of eBay's PayPal unit steps down to join Facebook
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[June 10, 2014]
By Deepa Seetharaman and
SAN FRANCISCO (Reuters) -
David Marcus, who has led eBay Inc's fast-growing
payments unit PayPal for the past two years, will step
down this month to run Facebook Inc's messaging
products, the companies announced on Monday.
EBay shares fell a little more than 2 percent in trading after
hours. Under Marcus, PayPal has moved more aggressively into the
physical world by developing a mobile wallet for consumers as well
as point-of-sale systems for retailers.
The move marks Facebook's latest effort to bolster its private
messaging features as it faces competition from a new crop of
popular mobile messaging services such as Snapchat and Line. In
February, Facebook stunned observers by announcing plans to acquire
messaging service WhatsApp for $19 billion.
In the newly created role of vice president of messaging products,
Marcus will oversee the Messenger service within Facebook's social
network as well as the free Messenger mobile app, but not WhatsApp,
said Facebook spokeswoman Vanessa Chan.
Roughly 12 billion messages are sent every day on Facebook, and the
Messenger app has more than 200 million users, according to the
The move could also signal Facebook's interest in transforming its
messaging service into a platform for transactions, such as buying
concert tickets or making restaurant reservations, said Brian Blau,
an analyst with industry research firm Gartner.
"Clearly with a background in e-commerce and payments, itís natural
to think that heís going to bring a lot of that to Facebook,
presumably around messaging," said Blau.
While Facebook has struggled to make e-commerce a popular activity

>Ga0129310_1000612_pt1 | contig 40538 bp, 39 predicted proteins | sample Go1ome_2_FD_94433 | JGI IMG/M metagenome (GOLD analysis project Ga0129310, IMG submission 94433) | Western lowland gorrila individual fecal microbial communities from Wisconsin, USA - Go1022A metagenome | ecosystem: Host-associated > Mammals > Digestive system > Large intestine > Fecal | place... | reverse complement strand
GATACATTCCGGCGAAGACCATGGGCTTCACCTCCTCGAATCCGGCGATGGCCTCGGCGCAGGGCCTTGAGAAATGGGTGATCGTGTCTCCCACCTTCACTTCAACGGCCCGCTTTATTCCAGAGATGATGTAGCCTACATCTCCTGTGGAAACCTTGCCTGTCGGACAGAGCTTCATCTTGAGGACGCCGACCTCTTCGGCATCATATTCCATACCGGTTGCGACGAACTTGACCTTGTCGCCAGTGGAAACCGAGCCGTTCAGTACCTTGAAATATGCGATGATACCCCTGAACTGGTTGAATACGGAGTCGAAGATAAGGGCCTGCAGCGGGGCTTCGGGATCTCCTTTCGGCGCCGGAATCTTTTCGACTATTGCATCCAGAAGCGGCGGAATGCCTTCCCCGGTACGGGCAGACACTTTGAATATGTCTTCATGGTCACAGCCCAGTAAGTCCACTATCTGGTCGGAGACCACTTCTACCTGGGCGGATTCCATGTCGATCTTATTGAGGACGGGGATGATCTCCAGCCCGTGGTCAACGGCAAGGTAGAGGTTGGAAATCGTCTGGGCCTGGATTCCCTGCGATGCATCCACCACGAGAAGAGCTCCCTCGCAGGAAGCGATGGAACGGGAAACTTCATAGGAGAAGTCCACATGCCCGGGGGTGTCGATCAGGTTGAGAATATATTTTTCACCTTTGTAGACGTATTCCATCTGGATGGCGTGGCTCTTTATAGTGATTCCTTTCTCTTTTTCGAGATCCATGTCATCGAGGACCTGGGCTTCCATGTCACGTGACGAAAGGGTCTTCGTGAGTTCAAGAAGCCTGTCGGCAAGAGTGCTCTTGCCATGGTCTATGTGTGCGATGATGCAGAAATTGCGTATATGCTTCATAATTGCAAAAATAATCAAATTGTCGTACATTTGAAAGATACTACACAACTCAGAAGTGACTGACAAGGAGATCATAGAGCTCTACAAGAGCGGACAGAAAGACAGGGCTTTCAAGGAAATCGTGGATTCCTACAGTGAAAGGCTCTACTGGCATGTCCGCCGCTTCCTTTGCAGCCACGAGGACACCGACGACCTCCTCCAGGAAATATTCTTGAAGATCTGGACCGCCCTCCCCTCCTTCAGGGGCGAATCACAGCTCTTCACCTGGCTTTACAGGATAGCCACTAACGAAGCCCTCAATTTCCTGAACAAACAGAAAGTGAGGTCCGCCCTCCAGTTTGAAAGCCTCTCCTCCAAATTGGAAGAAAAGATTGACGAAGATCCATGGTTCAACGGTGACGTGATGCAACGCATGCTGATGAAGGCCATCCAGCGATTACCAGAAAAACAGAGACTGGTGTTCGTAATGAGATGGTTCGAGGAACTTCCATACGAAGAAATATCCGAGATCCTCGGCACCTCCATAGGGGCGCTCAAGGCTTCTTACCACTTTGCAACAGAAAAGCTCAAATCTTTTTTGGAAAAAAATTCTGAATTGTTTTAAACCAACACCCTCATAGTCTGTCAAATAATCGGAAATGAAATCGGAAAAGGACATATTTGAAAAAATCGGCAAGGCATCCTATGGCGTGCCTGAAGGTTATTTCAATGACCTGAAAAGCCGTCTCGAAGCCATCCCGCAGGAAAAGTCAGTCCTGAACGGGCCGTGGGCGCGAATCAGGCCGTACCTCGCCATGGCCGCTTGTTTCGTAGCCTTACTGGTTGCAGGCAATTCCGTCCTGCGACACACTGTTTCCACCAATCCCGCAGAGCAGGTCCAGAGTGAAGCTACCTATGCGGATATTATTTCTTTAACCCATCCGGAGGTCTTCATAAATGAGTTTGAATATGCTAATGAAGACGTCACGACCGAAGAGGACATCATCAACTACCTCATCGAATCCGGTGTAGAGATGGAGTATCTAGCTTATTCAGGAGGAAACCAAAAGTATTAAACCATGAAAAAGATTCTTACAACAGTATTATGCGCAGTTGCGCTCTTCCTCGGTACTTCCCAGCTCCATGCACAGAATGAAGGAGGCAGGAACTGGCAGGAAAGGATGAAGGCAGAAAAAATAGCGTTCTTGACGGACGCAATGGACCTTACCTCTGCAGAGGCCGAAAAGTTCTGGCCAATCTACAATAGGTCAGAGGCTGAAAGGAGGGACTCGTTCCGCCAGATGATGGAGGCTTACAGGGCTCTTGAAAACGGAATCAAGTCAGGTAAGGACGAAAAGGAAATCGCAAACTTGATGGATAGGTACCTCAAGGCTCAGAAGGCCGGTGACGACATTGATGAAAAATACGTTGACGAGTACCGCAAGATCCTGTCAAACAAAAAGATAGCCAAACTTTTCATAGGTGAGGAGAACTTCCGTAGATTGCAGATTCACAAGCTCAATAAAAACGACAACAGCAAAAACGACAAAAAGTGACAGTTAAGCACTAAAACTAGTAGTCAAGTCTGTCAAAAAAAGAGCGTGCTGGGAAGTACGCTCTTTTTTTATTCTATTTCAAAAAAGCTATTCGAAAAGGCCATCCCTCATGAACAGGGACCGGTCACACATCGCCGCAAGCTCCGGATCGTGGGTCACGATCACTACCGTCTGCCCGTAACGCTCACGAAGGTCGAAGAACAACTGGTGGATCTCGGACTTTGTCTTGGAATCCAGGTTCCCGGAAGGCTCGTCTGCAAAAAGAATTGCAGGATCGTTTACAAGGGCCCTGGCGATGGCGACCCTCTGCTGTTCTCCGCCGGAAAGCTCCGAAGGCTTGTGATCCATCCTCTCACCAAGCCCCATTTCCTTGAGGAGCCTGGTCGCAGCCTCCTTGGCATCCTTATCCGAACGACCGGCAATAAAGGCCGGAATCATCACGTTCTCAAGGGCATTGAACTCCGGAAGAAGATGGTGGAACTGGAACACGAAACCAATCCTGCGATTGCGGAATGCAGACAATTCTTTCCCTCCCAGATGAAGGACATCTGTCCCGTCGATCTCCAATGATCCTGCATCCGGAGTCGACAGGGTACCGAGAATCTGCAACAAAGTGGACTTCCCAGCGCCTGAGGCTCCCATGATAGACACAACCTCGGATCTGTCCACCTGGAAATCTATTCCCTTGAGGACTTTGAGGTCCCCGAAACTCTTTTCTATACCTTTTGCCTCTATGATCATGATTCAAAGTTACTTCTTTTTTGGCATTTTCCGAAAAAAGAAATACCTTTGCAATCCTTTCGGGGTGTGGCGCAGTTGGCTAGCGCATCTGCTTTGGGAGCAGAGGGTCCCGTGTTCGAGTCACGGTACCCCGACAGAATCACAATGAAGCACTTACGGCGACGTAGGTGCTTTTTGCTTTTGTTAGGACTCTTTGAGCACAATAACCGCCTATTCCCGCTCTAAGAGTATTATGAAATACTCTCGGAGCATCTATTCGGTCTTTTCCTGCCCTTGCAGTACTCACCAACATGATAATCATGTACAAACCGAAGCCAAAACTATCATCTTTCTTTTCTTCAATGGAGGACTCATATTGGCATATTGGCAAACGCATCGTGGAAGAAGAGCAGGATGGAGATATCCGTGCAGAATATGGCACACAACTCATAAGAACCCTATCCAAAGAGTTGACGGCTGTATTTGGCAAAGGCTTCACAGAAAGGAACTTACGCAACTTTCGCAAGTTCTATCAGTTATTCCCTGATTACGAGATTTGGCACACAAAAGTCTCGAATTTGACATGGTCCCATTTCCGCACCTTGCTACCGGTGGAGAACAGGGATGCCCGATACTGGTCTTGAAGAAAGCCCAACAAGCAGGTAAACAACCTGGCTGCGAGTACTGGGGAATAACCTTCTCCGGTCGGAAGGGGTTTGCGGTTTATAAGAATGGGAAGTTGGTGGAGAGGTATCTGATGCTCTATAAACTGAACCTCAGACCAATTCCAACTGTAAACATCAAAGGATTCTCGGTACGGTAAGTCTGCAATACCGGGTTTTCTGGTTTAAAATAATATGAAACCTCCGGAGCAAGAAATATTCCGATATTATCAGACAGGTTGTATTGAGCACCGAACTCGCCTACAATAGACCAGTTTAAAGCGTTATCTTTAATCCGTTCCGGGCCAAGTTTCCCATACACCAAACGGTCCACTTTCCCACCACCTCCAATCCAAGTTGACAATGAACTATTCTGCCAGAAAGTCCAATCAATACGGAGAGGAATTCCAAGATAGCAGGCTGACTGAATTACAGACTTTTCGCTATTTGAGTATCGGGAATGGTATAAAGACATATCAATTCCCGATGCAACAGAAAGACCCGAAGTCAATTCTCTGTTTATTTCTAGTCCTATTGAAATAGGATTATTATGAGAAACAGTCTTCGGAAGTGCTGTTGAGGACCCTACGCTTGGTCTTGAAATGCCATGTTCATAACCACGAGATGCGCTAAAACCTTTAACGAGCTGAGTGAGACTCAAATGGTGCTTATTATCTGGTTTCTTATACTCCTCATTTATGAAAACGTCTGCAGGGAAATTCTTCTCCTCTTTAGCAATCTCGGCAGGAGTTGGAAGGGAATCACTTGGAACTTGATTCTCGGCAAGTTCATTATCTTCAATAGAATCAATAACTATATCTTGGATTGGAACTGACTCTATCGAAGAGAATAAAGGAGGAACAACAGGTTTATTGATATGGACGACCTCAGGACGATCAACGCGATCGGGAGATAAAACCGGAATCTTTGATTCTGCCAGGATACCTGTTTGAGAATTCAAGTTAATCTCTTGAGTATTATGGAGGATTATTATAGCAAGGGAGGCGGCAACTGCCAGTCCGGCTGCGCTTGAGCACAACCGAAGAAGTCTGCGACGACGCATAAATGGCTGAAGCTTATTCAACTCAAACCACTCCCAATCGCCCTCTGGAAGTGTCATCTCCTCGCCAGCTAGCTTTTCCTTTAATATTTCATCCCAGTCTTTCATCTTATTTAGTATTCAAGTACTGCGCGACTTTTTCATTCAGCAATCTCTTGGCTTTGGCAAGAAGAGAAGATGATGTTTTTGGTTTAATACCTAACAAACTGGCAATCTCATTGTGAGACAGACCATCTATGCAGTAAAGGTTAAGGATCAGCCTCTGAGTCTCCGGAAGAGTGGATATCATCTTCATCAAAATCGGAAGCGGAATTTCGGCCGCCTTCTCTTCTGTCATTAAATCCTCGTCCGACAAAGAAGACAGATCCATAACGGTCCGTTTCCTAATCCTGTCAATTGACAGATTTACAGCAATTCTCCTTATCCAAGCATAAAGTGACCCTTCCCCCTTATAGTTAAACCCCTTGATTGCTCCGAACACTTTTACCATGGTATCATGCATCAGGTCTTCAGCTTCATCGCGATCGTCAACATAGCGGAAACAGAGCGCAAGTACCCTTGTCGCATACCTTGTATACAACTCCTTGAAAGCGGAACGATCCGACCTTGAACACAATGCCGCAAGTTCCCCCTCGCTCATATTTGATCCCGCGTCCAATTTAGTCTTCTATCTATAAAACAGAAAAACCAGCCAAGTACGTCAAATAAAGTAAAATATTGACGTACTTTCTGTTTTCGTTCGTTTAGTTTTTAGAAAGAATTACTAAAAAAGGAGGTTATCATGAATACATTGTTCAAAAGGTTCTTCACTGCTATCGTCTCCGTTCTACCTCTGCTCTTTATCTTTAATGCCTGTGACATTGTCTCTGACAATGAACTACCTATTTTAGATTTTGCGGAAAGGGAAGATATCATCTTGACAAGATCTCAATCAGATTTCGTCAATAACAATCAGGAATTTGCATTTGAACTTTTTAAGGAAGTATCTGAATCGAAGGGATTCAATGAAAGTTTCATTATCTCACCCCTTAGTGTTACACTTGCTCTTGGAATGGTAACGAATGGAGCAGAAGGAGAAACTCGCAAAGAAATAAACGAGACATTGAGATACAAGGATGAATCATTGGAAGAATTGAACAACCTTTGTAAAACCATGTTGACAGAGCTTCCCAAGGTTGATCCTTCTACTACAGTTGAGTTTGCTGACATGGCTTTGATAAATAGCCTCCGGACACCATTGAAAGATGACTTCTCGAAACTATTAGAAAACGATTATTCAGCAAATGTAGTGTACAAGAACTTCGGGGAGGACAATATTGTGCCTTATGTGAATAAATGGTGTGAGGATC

on its core social networking website, messaging services are
increasingly adding transactional capabilities. WeChat, the mobile
messaging service owned by China's Tencent Holdings, began letting
users book taxis through the service earlier this year. Google Inc's
Gmail introduced a feature last year that lets users transfer money
to each other.
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"I'm looking forward to getting my hands dirty again attempting to
build something new and meaningful at scale," Marcus said in a post
on his LinkedIn page on Monday. Marcus said that he decided to join
Facebook after Chief Executive Officer Mark Zuckerberg "shared a
compelling vision about mobile messaging."
The move comes as PayPal, which has 148 million active users, faces
tougher global competition from Amazon.com Inc, which launched a
recurring payments program earlier on Monday, as well as Chinese
e-commerce giant Alibaba Group Holdings Ltd, which is going public
later this year.
In a blog post, eBay Chief Executive John Donahoe said Marcus was
leaving behind a strong leadership team and PayPal was on track to
meet its outlook for 2015.
(Reporting by Deepa Seetharaman; Editing by Marguerita Choy and Lisa
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